A little later, the president announced that in the name of EU unity compromises need to be made. “What I shared is that by supporting, now in the past, the decision on CETA Bulgaria is making a compromise because, in my opinion and according to analysts, CETA is a huge advantage to strong and sustainable economies. To weak and fragile economies CETA is a threat. And here the Bulgarian people and the Bulgarian state make their sacrifices in the name of solidarity and EU principles”, he said in front of Bulgarian journalists in Brussels, who had no opportunity to ask any questions.
A multi-speed Europe is our own fault
The president dedicated a large portion of his monologue to the process of drafting the declaration of Rome, which will be signed on March 25 in Rome on the occasion of the 60th anniversary of the signing of the Treaties of Rome which laid the foundation of the EU of today, but he fell into contradiction on this subject as well. He announced he is against a multi-speed Europe because “there is no way to have a single body in two speeds”. He believes that the draft text is full of controversy. “On the one hand we have words and phrases like ‘a consolidated union’, ‘a social union’, ‘a prospering union’, ‘a strong union at the global scene’. On the other hand we have terms like ‘some of us’, ‘different speeds when needed, when possible’, ‘the enhanced cooperation remains open for’, in other words this is the controversy”. He announced that he had requested the removal of all texts that contradict the principles of unity and solidarity and that he has requested a mandatory inclusion of a text about the continuation of cohesion policy.
At the same time, he urged Bulgaria not to look at the EU as a cow to be milked and admitted that despite the fact that over the last 10 years European funds amounted to 40% of all public investment, it never brought any social cohesion. “The effect on Bulgarians’ living standard is mere 0.8%”, he said and stuck a finger in the wound: “A determined fight against corruption, the scamming of European funds is necessary, clear rules need to be set, work for all law enforcement and judicial authorities, serious reforms in the judiciary as well, education, healthcare, the economic sphere. If we do not do this, nobody will wait for us. Formally or informally leading states will go at their own speed”, were the words of Mr Radev.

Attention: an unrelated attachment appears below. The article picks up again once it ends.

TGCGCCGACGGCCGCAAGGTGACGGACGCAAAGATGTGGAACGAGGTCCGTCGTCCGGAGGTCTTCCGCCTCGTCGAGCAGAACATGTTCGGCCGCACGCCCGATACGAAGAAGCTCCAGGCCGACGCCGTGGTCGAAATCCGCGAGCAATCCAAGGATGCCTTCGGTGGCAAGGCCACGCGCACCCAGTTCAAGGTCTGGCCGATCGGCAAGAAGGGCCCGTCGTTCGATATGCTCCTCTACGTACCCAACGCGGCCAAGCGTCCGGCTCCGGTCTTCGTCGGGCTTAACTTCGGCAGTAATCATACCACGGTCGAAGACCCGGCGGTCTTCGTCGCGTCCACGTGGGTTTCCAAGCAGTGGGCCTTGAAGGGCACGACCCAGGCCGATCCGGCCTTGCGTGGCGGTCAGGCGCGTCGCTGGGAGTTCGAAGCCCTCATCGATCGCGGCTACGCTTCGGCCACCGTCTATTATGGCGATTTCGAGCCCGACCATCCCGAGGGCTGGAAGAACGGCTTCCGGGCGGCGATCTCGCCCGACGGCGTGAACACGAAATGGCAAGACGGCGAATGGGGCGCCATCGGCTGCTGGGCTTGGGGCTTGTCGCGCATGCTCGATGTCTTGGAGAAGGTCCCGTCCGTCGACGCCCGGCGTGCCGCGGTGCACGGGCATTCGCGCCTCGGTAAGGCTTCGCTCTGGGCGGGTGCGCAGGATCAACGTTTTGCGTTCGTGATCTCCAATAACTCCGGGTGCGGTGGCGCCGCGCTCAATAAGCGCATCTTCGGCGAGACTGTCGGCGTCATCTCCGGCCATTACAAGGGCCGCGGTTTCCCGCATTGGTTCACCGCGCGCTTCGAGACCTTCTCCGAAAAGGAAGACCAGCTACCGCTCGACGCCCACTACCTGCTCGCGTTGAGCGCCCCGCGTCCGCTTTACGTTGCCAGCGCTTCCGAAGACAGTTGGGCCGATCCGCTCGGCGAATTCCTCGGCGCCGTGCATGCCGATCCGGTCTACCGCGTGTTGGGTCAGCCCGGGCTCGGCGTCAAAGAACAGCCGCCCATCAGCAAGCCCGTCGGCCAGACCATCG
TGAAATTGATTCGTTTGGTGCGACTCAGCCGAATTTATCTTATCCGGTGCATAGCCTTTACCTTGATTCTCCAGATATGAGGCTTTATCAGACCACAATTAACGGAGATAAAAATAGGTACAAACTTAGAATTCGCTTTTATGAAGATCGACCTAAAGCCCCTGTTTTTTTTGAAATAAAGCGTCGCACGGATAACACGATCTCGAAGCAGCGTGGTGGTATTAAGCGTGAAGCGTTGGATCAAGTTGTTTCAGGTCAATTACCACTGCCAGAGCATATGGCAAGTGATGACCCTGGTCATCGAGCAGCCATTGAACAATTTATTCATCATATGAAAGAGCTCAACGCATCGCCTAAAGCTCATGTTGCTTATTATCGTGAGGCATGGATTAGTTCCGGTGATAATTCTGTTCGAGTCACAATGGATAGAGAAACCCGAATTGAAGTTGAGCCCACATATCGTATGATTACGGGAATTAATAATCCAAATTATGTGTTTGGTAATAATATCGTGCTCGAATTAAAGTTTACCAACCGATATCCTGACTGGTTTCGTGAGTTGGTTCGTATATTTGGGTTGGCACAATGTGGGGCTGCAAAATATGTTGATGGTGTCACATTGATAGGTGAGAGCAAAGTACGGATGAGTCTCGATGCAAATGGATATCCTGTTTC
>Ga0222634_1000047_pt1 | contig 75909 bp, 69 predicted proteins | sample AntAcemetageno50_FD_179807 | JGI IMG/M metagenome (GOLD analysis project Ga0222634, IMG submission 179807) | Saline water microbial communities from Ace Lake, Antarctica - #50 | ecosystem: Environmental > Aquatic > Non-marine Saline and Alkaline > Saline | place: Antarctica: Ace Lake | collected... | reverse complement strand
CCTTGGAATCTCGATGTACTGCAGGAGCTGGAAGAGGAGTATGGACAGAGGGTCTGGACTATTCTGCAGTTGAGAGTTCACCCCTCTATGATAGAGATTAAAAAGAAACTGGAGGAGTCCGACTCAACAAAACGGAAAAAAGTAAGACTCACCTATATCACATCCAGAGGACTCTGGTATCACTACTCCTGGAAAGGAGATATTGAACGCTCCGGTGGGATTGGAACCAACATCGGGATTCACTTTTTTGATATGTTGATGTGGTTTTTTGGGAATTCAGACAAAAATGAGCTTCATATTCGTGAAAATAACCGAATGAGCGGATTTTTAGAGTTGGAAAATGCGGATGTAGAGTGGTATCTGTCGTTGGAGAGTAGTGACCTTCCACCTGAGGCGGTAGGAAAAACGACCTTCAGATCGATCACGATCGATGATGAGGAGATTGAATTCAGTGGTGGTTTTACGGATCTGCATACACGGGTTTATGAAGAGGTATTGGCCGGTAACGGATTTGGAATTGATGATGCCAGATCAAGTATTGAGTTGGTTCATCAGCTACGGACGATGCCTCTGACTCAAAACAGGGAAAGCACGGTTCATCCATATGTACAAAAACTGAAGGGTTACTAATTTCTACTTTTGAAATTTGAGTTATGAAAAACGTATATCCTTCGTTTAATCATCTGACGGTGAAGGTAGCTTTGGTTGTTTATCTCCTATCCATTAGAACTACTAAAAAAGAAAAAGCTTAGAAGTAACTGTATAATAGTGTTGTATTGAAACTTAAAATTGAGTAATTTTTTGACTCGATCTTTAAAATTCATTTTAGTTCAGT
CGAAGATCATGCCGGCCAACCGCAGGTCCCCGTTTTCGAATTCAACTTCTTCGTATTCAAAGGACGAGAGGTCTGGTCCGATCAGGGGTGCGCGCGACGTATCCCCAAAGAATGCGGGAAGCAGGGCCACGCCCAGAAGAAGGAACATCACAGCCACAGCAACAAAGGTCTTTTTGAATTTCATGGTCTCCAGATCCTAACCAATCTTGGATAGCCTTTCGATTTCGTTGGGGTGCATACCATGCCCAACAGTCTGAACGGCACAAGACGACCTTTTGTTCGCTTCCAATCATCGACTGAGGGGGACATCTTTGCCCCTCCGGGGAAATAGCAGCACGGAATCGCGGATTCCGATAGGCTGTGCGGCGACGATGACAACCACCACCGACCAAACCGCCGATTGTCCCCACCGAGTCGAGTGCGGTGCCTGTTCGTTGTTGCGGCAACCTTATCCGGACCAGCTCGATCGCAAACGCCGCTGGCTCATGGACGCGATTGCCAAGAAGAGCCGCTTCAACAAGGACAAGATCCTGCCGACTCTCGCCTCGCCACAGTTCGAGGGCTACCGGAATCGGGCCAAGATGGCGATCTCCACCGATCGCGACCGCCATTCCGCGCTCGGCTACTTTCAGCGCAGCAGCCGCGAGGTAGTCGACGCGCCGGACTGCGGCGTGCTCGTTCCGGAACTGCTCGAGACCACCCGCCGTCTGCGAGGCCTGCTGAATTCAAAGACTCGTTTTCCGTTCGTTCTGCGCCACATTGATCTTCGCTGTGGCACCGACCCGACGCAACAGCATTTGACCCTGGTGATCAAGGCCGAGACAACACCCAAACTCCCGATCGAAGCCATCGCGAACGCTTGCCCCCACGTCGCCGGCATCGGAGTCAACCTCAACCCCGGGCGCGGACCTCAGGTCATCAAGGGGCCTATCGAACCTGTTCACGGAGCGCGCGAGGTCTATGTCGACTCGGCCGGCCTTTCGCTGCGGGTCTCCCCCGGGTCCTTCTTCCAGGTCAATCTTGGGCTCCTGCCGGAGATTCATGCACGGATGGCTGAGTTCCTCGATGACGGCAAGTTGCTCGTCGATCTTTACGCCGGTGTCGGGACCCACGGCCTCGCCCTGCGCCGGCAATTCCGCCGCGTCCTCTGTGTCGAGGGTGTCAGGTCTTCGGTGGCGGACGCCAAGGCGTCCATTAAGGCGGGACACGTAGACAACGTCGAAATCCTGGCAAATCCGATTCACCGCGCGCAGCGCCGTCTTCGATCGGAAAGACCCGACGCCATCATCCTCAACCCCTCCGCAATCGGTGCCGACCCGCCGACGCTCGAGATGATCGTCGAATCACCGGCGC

Then again, if there is no rule of law…
The president tried to lay the blame for the state of Bulgaria on another front as well. He criticised the investment plan of the European Commission, known as the Juncker plan, saying that it favours stronger economies and businesses in developed countries, but Bulgaria still supported it. “So we still have made our compromises.” He further stated that “Investments are wonderful – those which come to us – but the cost of labour is much lower for the same levels of effort and intelligence that our workers, engineers, etc. put in. So we pay for solidarity not with words, but with real compromises, with real actions”.
According to the report of the European Commission on the implementation of the plan from January of this year, Bulgaria is a bit below the middle on the list of countries which have benefited from this plan. By January a single infrastructure project has been approved at designated value of 150 million euro, which is expected to unlock 408 million euros in investments. Up until now ten agreements for the financing of small and mid-size enterprises have been signed to a total value of 54 million euro, which are expected to trigger investments worth of 563 million euro. 4960 small companies or start-ups are expected to benefit from this aid.
The president further stated that he will insist on a guarantee that the cohesion policy will find its place in the next multiannual EU budget as well. Such a commitment is made in the text of the draft declaration for Rome of March 20th, but there is no explicit mention of the budget, which will still be the subject of serious discussions, starting next year when Bulgaria is to take over the rotating presidency of the Council. Despite criticism towards the EU and the compromises that Bulgaria was forced to make to be a member, the president periodically bounced the ball back into the Bulgarian field, calling for structural reforms, increasing investment in the development of human capital, education, competitiveness of the small and medium-sized enterprises. “And something very important – there needs to be rule of law. It needs to be strengthened.”
Translated by Stanimir Stoev